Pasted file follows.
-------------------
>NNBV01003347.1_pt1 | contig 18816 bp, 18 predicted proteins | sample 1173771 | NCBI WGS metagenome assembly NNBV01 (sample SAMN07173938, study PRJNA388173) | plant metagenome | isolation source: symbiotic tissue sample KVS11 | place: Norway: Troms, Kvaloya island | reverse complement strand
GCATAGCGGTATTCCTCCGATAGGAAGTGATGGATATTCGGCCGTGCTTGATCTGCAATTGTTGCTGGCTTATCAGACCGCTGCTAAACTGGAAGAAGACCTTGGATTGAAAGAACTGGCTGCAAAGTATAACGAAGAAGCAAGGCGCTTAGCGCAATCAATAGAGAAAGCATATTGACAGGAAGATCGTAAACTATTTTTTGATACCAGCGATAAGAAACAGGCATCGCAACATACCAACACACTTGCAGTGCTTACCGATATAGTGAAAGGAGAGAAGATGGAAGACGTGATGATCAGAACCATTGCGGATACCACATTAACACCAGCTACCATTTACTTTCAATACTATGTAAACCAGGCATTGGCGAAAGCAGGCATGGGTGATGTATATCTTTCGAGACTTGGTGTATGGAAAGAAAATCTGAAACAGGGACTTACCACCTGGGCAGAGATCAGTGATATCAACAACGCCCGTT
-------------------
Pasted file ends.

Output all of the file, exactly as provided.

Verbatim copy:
>NNBV01003347.1_pt1 | contig 18816 bp, 18 predicted proteins | sample 1173771 | NCBI WGS metagenome assembly NNBV01 (sample SAMN07173938, study PRJNA388173) | plant metagenome | isolation source: symbiotic tissue sample KVS11 | place: Norway: Troms, Kvaloya island | reverse complement strand
GCATAGCGGTATTCCTCCGATAGGAAGTGATGGATATTCGGCCGTGCTTGATCTGCAATTGTTGCTGGCTTATCAGACCGCTGCTAAACTGGAAGAAGACCTTGGATTGAAAGAACTGGCTGCAAAGTATAACGAAGAAGCAAGGCGCTTAGCGCAATCAATAGAGAAAGCATATTGACAGGAAGATCGTAAACTATTTTTTGATACCAGCGATAAGAAACAGGCATCGCAACATACCAACACACTTGCAGTGCTTACCGATATAGTGAAAGGAGAGAAGATGGAAGACGTGATGATCAGAACCATTGCGGATACCACATTAACACCAGCTACCATTTACTTTCAATACTATGTAAACCAGGCATTGGCGAAAGCAGGCATGGGTGATGTATATCTTTCGAGACTTGGTGTATGGAAAGAAAATCTGAAACAGGGACTTACCACCTGGGCAGAGATCAGTGATATCAACAACGCCCGTT